PORTLAND, Maine -- Sharks use the Earth's magnetic field as a sort of natural GPS to navigate journeys that take them great distances across the world's oceans, scientists have found.
Researchers said their marine laboratory experiments with a small species of shark confirm long-held speculation that sharks use magnetic fields as aids to navigation — behavior observed in other marine animals such as sea turtles.
Their study, published this month in the journal Current Biology, also sheds light on why sharks are able to traverse seas and find their way back to feed, breed and give birth, said marine policy specialist Bryan Keller, one of the study authors.
“We know that sharks can respond to magnetic fields," Keller said. “We didn’t know that they detected it to use as an aid in navigation ... You have sharks that can travel 20,000 kilometers (12,427 miles) and end up in the same spot.”
The question of how sharks perform long-distance migrations has intrigued researchers for years. The sharks undertake their journeys in the open ocean where they encounter few physical features such as corals that could serve as landmarks.
Looking for answers, scientists based at Florida State University decided to study bonnethead sharks — a kind of hammerhead that lives on both American coasts and returns to the same estuaries every year.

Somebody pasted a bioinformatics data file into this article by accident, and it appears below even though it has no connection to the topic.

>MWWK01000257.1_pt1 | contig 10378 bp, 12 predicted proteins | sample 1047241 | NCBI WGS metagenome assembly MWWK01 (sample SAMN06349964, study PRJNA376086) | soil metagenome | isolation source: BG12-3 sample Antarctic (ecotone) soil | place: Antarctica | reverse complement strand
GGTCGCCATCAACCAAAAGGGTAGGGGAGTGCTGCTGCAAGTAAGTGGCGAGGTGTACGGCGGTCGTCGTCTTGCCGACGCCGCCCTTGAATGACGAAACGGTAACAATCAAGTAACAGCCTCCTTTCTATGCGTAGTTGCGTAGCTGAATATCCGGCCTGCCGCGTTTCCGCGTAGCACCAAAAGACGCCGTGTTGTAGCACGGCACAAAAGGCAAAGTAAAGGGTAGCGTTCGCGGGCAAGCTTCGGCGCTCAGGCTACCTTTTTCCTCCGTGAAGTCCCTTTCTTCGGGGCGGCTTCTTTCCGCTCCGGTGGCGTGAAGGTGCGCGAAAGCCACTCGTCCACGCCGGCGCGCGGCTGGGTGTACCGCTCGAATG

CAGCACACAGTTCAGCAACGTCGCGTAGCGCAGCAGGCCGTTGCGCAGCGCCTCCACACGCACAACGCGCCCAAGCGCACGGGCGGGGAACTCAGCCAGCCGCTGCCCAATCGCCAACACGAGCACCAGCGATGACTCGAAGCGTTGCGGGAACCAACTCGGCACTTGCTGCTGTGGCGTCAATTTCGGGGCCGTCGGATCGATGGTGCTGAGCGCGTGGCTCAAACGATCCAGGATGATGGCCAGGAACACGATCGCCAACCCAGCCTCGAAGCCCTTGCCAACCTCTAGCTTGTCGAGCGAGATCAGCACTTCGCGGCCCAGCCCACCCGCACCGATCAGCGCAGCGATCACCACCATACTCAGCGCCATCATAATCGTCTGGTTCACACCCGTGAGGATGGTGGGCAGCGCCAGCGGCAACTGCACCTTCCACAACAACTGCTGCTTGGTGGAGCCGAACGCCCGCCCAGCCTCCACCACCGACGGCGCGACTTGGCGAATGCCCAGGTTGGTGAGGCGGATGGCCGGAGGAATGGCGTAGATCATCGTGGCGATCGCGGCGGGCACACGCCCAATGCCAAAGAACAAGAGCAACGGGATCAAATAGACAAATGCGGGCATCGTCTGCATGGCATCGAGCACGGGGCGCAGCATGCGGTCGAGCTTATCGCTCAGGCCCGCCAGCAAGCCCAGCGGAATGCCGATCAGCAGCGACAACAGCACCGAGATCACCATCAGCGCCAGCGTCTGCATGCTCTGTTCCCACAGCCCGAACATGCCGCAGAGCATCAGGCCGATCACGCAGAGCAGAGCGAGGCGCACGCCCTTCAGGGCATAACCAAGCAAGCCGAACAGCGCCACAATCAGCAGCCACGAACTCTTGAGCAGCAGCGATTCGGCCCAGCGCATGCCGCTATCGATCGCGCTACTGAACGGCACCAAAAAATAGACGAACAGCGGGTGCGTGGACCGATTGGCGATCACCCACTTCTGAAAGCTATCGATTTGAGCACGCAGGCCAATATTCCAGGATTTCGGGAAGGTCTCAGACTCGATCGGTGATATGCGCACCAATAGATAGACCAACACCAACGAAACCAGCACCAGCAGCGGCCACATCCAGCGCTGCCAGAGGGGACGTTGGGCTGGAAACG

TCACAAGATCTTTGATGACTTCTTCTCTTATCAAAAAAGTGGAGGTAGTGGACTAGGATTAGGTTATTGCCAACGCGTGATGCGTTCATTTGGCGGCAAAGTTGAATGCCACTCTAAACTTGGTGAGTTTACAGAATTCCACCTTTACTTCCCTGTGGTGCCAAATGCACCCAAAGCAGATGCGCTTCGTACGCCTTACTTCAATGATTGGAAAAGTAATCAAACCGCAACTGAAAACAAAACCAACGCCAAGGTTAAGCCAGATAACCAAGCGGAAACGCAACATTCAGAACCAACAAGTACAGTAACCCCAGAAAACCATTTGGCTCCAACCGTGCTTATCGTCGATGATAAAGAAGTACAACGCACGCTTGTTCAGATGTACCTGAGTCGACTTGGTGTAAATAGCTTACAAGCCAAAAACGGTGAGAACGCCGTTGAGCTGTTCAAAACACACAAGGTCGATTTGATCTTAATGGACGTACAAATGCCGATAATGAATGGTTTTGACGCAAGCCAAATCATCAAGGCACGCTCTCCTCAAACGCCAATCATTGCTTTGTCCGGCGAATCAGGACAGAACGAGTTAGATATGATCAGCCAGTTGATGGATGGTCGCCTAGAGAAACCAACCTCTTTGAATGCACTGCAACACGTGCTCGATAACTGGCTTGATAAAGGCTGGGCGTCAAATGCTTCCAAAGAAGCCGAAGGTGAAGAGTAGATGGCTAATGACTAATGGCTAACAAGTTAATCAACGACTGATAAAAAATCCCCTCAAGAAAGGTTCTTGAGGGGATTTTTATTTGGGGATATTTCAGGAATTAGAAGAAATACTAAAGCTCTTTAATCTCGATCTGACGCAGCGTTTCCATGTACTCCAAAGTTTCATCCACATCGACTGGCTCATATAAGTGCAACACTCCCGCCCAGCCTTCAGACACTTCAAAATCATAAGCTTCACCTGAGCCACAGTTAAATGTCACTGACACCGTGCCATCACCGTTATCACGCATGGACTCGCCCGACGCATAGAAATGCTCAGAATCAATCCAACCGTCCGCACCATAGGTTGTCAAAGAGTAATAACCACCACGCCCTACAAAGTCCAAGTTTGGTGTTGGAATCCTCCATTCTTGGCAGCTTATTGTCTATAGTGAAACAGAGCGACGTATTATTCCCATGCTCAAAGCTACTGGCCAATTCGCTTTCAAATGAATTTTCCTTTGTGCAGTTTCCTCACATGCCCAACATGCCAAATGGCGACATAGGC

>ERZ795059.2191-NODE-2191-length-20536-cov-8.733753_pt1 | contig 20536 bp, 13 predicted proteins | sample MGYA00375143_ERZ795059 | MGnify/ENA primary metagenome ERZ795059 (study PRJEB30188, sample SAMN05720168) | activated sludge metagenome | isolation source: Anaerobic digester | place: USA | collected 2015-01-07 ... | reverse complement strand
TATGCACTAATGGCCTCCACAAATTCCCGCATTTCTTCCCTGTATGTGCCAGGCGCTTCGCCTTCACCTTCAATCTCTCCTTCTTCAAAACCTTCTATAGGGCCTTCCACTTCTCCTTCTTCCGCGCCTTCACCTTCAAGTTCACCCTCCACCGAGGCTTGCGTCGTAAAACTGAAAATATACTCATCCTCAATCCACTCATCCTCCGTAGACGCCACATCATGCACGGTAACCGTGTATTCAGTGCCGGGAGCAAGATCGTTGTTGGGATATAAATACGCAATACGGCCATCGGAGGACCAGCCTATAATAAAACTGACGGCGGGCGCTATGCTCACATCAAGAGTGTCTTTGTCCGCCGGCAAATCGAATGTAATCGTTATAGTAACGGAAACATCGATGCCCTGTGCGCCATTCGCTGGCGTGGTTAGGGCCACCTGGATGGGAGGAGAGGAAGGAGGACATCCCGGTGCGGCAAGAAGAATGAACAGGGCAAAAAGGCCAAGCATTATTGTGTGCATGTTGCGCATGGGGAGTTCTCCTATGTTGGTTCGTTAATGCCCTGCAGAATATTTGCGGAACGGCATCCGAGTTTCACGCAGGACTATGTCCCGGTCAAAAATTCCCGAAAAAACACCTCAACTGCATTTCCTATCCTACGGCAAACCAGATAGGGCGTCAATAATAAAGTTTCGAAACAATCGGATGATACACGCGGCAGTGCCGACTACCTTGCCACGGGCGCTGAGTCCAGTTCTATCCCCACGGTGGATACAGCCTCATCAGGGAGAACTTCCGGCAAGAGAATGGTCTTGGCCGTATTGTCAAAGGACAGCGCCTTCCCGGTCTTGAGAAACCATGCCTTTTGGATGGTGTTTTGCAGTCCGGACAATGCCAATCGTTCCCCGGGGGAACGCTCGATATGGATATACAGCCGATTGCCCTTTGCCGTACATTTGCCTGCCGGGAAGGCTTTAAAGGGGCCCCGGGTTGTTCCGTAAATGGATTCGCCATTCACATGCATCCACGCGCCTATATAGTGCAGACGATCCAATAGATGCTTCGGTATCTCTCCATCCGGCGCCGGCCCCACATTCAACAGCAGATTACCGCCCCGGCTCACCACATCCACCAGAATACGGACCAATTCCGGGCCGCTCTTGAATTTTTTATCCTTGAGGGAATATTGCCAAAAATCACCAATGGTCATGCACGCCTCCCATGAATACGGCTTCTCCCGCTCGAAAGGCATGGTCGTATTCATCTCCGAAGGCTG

Researchers exposed 20 bonnetheads to magnetic conditions that simulated locations hundreds of kilometers (miles) away from where they were caught off Florida. The scientists found that the sharks began to swim north when the magnetic cues made them think they were south of where they should be.
That finding is compelling, said Robert Hueter, senior scientist emeritus at Mote Marine Laboratory & Aquarium, who was not involved in the study.
Hueter said further study is needed to find how the sharks use the magnetic fields to determine their location and whether larger, long-distance migrating sharks use a similar system to find their way.
“The question has always been: Even if sharks are sensitive to magnetic orientation, do they use this sense to navigate in the oceans, and how? These authors have made some progress at chipping away at this question,” he said.
Keller said the study could help inform management of shark species, which are in decline. A study this year found that worldwide abundance of oceanic sharks and rays dropped more than 70% between 1970 and 2018.
Researchers say the bonnethead's reliance on Earth's magnetic field probably is shared by other species of sharks, such as great whites, that make cross-ocean journeys. Keller said it's very unlikely bonnetheads evolved with a magnetic sensitivity and other traveling sharks did not.
Follow Patrick Whittle on Twitter: @pxwhittle